Sept. 2 - 4
National Players, an ensemble based at Olney Theatre, presents A Raisin in the Sun. The play, which debuted in 1959, tells the story of a Black family on Chicago’s South Side and the clash among family members over how to improve their financial situation and achieve their dreams. In addition to nightly shows, the group will perform a matinee of the production on Sept. 4 during SummerFest, an event marking the end of Olney’s outdoor season. SummerFest is a free, all-day open house featuring performances, tours, workshops, a used costume sale and food trucks.
7:30 p.m. Thursday-Friday, 2 p.m. and 7:30 p.m. Saturday, pay what you can, Olney Theatre Center, olneytheatre.org
Back to the future
Latin American folk music meets futuristic electronica in Sofia Rei’s songs. A trip to Chile’s Elqui Valley inspired the latest album by the songwriter, who is originally from Buenos Aires, Argentina, but now based in New York City, where she is also a professor at New York University. The beauty of the valley’s landscape, the words of poet Gabriela Mistral (who was born there) and the traditions of the people and musicians Rei met on her journey all contributed to the jazz-infused world music she creates using vocal loops and ambient and soul music influences.
6:30 and 8:30 p.m., $144 or $176 per table, seats up to four, Patio Stage, Strathmore, strathmore.org
Sept. 8 through Oct. 2
Now in its 19th year, The Trawick Prize: Bethesda Contemporary Art Awards perennially brings exciting and thought-provoking works of art to Bethesda’s Gallery B for the Trawick Prize Exhibition. Past finalists have created mixed media pieces, video art, large-scale sculptures, and site-specific installations that have incorporated the gallery’s walls and windows. The juried contest is open to artists in Maryland, Virginia and Washington, D.C., and the grand prize is $10,000. Artwork by this year’s finalists will be on display.
Noon-5 p.m. Thursday-Saturday, free, Gallery B, Bethesda, bethesda.org
A movable feast
Whether it’s pizza, sushi, tacos or dumplings you crave, chances are you can get it at Taste of Bethesda. The long-running food festival returns this year after a COVID-19 hiatus. During the event, streets in Bethesda’s Woodmont Triangle are closed to traffic and lined with tents where dozens of downtown Bethesda eateries offer selections from their menus. Along with the bites, the festival presents five stages of live entertainment, including cultural dance performances and music by local bands.
11 a.m. to 4 p.m., Woodmont Triangle, free admission, food/drink tickets are four for $5, bethesda.org
Beatbox and beyond
Christylez Bacon takes beatboxing to the next level. Using just his mouth, lips, tongue and voice, the Grammy-nominated rapper and musician mimics drums, drum machines, turntables and other percussive sounds to create complex rhythms. A former teacher, Bacon is also an engaging storyteller and has performed for school groups around the D.C. region. During this free, family-friendly performance, expect to hear dazzling beatboxing demonstrations, rhymes about growing up in Southeast D.C., and freestyle improvisations using crowd participation. The concert is part of Strathmore’s Bloom community events series, an outreach effort to increase access to the arts in the eastern part of Montgomery County.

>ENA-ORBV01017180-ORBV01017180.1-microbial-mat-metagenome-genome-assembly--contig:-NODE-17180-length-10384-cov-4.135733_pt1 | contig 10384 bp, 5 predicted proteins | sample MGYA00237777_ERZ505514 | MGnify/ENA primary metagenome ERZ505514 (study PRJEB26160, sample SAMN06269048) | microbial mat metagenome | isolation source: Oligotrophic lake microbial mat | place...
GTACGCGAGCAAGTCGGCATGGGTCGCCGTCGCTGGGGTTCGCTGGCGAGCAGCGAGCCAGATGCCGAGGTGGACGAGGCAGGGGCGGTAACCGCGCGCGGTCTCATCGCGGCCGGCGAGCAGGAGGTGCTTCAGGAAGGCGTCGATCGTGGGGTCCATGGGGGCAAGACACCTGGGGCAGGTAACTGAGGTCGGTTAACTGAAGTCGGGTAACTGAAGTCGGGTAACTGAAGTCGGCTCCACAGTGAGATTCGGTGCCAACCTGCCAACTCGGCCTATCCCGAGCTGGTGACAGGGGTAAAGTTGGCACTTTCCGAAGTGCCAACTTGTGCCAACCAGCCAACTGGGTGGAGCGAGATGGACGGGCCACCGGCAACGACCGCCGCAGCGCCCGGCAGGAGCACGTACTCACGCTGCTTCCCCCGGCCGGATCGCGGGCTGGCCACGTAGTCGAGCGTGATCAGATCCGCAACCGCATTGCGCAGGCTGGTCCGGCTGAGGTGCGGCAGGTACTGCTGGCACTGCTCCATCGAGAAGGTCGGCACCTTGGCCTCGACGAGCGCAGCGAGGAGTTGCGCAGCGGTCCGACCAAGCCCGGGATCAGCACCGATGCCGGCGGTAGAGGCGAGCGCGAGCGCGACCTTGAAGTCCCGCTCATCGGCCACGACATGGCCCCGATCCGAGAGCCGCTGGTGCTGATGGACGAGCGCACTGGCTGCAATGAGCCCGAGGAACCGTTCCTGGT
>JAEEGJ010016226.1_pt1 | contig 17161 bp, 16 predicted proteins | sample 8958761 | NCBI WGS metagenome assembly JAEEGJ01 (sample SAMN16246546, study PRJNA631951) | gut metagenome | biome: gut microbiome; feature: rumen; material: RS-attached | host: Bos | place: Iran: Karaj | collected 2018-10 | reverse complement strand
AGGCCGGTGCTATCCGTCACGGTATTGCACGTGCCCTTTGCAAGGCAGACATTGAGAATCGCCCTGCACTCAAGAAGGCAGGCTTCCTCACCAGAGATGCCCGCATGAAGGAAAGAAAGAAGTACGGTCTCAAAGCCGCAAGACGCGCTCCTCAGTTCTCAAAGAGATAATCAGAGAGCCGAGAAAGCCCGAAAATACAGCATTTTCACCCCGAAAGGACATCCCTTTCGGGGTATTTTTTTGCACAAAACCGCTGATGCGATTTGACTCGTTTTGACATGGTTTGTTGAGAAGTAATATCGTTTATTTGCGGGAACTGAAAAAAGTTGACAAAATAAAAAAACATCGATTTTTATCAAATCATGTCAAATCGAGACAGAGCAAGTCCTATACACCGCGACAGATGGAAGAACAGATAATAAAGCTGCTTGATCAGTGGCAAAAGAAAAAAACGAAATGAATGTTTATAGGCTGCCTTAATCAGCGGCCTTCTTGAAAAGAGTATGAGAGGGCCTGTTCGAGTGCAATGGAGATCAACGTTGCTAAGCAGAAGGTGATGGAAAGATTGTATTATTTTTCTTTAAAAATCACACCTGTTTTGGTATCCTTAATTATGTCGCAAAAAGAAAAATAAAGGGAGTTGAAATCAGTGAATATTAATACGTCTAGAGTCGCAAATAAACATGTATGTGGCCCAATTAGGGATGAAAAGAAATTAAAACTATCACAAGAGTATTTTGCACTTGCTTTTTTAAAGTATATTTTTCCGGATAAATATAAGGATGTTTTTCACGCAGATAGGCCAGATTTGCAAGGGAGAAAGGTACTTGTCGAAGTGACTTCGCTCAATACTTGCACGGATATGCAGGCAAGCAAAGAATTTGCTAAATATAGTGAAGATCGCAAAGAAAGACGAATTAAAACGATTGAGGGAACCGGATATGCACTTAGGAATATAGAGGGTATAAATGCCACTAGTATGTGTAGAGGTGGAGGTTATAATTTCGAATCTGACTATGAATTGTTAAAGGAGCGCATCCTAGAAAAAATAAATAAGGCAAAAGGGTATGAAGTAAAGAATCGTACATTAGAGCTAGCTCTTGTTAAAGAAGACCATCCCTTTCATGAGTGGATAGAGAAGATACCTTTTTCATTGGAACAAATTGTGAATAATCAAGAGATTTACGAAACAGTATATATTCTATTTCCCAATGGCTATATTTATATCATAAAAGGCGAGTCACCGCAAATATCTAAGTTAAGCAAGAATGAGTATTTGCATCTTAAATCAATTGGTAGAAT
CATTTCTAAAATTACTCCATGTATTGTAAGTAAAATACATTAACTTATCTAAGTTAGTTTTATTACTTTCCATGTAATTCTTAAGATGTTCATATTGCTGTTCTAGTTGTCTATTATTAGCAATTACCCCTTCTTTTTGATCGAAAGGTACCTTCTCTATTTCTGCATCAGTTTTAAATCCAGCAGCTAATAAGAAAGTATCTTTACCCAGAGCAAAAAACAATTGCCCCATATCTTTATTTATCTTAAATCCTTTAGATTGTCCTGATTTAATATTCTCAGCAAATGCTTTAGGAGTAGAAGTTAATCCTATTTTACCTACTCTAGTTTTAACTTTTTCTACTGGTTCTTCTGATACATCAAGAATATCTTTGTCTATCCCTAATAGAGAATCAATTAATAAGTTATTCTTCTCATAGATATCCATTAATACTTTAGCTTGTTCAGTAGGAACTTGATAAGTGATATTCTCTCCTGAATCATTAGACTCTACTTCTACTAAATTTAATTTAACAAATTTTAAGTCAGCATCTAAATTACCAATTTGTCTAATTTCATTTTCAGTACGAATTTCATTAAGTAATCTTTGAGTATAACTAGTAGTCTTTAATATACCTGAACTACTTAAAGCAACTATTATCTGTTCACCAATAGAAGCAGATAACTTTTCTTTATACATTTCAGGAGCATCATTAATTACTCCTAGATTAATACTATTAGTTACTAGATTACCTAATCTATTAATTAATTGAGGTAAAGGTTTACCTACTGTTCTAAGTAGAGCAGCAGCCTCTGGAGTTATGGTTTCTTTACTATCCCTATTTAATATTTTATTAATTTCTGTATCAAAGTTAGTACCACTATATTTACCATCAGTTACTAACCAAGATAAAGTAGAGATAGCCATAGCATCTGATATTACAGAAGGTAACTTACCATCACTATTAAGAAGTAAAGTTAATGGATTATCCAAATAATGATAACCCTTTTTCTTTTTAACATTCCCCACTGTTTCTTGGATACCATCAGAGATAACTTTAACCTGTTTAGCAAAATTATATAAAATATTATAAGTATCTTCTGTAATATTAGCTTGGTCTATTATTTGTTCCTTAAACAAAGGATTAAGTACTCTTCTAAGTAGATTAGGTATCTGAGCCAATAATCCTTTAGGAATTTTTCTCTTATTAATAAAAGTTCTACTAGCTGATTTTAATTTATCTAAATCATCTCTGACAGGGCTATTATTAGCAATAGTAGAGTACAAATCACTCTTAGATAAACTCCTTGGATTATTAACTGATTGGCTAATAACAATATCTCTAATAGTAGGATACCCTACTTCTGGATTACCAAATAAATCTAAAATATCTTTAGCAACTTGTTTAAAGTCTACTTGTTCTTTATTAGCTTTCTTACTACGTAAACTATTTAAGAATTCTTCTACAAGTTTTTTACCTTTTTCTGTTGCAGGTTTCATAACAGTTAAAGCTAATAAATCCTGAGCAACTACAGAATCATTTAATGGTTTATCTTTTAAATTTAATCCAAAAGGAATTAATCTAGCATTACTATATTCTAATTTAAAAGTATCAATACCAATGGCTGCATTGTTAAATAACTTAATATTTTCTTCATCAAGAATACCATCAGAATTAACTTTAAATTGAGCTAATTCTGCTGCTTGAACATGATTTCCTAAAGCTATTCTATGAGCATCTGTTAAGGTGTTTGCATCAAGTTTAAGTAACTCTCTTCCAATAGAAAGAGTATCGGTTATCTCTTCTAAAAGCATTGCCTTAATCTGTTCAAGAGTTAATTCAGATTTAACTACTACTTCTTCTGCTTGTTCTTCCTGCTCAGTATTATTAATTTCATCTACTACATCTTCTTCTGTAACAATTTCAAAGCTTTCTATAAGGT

5 p.m., free, RSVP required, Good Hope Neighborhood Recreation Center, Silver Spring, strathmore.org
Casual browsers and serious buyers flock to the Bethesda Row Arts Festival. The event—typically one of the largest outdoor art shows in the area—will bring together nearly 130 artists and artisans from around the country to show and sell their creations. The festival is juried, and prizes are awarded. But with so much art on display in so many artistic disciplines, including painting, ceramics, metal, glass, wood, fiber, jewelry, digital art and sculpture, the real winners are the crowds of art lovers who get to experience it all.
11 a.m. to 6 p.m. Saturday, 10 a.m. to 5 p.m. Sunday, free, Bethesda Row, bethesdarowarts.org
It’s a fall world after all
Is your idea of an October festival more beer and bratwurst, or apple cider and pumpkins? Gaithersburg’s family-friendly Oktoberfest has it all. The event features Bavarian music and dancers, traditional festival fare and a beer garden offering drinks from local microbreweries and Maryland wineries. It also celebrates all things fall with professional pumpkin carvers, apple cider pressing demonstrations and horse-drawn wagon rides. Kids can paint pumpkins and make crafts, while live bands and community groups perform on four stages.
Noon to 5 p.m., Kentlands Mansion, Kentlands Village Green, Main Street and Market Square, free admission, small fees for some activities, gaithersburgmd.gov